• Ms. Phyllis Turner-Brim, Chief Intellectual Property Counsel, Intellectual Ventures
  • Prof. Doug Melamed, Visiting Professor, Stanford Law School
  • Prof. Michael Meurer, Boston University School of Law
  • Mr. Adam Mortara, Partner, Bartlit Beck Herman Palenchar & Scott LLP
  • Moderator: Hon. Danny J. Boggs, U.S. Court of Appeals, Sixth Circuit

This program was presented on February 21, 2015, as part of the 2015 Federalist Society National Student Symposium.

Innovation and the Administrative State - Event Audio/Video

2015 National Student Symposium
William Baude, Jon Dudas, Steven Lehotsky, Jennifer Nou, Stephen J. Markman, Kathryn Bi April 17, 2015

Regulation can be a significant barrier to innovation, protecting incumbents and making it harder to bring new goods and services to market. Determining the appropriate regulation is all the more difficult when accelerating technology is creating many new opportunities as well as potential dangers. Can the administrative state itself innovate to promote beneficial innovation? Topics to be considered here will be the nature and scope of cost-benefit analysis, the use of experiments to guide regulation and prizes as an alternative to top-down regulation.

  • Prof. William Baude, University of Chicago Law School
  • Mr. Jon Dudas, Senior Associate to the President, University of Arizona and former Under Secretary of Commerce for Intellectual Property and Director of the United States Patent and Trademark Office
  • Mr. Steve Lehotsky, Deputy Chief Counsel for Litigation, U.S. Chamber Litigation Center
  • Prof. Jennifer Nou, University of Chicago Law School
  • Moderator: Hon. Stephen Markman, Michigan Supreme Court
  • Introduction: Ms. Kathryn Bi, President, University of Chicago Law School Federalist Society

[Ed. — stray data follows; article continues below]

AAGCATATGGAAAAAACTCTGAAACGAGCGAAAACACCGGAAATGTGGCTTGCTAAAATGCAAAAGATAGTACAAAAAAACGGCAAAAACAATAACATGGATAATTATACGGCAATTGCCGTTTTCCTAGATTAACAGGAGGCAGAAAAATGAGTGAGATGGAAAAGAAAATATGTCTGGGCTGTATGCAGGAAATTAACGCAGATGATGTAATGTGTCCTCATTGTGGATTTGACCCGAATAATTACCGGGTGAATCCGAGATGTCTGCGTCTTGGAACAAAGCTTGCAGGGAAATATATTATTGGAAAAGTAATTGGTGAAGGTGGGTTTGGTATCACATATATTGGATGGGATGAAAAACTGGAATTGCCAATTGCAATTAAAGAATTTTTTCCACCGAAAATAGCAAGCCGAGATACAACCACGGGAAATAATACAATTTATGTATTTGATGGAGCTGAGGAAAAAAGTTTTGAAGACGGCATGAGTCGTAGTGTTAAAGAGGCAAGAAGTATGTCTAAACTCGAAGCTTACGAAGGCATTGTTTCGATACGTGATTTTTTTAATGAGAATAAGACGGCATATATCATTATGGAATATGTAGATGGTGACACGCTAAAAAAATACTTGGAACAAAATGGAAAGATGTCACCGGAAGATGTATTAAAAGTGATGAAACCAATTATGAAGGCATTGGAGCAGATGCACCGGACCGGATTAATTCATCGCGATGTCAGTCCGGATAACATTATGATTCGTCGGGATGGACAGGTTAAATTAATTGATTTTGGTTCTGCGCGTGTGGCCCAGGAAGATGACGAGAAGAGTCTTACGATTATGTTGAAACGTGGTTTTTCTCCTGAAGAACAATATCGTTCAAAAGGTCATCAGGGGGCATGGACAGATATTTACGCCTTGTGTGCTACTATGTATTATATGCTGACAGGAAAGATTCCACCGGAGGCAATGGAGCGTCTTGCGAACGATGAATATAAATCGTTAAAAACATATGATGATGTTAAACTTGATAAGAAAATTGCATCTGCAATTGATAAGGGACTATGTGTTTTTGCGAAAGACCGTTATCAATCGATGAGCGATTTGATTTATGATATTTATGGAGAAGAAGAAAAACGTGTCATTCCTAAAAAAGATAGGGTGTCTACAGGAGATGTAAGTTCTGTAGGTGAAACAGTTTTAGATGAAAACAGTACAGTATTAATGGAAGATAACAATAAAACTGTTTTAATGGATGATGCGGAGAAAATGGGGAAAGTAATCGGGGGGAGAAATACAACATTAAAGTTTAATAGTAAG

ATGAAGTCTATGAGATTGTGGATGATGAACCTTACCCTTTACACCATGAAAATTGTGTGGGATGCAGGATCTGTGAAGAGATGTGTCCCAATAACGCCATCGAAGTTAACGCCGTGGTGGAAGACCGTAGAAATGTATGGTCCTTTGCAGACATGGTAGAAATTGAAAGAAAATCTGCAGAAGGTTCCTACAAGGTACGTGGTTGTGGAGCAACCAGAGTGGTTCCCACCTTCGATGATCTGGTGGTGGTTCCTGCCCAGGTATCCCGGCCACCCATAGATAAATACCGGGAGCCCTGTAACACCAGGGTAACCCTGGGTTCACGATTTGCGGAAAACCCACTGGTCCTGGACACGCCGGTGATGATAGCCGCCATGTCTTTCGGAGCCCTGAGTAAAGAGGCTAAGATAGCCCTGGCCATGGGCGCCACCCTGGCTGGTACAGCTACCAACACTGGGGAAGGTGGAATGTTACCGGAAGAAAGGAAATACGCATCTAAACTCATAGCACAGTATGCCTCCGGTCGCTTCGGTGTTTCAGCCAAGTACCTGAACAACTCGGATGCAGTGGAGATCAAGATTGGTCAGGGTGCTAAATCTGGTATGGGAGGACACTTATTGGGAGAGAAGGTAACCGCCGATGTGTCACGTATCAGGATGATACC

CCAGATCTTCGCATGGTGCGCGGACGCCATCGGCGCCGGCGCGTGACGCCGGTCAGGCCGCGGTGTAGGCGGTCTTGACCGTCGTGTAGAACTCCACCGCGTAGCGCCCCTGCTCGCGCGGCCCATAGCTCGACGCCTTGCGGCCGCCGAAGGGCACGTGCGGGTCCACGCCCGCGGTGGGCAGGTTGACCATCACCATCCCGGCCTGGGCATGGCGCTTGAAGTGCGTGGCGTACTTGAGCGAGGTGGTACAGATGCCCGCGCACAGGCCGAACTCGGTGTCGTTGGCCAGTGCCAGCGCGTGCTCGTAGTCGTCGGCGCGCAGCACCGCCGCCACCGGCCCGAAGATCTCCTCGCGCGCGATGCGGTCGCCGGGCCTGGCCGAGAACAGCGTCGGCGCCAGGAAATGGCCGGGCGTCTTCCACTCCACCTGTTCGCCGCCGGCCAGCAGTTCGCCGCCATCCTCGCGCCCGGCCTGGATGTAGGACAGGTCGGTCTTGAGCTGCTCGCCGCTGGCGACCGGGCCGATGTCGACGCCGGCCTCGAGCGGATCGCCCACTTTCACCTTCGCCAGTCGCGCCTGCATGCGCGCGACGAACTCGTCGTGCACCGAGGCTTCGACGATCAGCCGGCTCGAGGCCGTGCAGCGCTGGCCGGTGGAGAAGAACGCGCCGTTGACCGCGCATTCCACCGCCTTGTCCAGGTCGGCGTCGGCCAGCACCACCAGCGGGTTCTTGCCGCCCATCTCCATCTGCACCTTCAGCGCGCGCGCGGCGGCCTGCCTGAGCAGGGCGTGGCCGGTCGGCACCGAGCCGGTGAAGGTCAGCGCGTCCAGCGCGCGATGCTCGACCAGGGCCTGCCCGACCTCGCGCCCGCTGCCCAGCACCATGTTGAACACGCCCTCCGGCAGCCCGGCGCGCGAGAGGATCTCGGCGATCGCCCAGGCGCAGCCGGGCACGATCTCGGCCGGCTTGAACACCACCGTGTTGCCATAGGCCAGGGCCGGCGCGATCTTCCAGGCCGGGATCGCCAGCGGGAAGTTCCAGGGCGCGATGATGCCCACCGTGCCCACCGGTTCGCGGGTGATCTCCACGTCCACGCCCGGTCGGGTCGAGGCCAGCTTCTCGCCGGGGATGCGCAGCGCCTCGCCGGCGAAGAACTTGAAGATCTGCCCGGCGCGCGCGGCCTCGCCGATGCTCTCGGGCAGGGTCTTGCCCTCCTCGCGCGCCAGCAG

This program was presented on February 20, 2015, as part of the 2015 Federalist Society National Student Symposium.
 

Debate: Hobby Lobby Decision - Event Audio/Video

Federalist Society with the American Constitution Society and the National Constitution Center
Frederick Gedicks, Kevin Walsh, Jeffrey Rosen, Caroline Fredrickson March 27, 2015

The Freedom Restoration Act prohibits the federal government from requiring closely held corporations to provide contraceptive coverage under the Affordable Care Act.

The National Constitution Center, the Federalist Society and the American Constitution Society convene the first in a series of constitutional debates to be held across America. In the inaugural debate, Frederick Gedicks of Brigham Young University and Kevin Walsh of the University of Richmond argue for and against the motion: "Hobby Lobby was wrongly decided."

This debate was made possible through the support of a grant from the John Templeton Foundation. 

Speakers:

  • Prof. Frederick Gedicks, Brigham Young University 
  • Prof. Kevin Walsh, University of Richmond 
  • Moderator: Prof. Jeffrey Rosen, President and CEO, National Constitution Center
  • Introduction: Ms. Caroline Fredrickson, President, American Constitution Society

The opinions expressed in this debate are those of the participants and do not necessarily reflect the views of the John Templeton Foundation.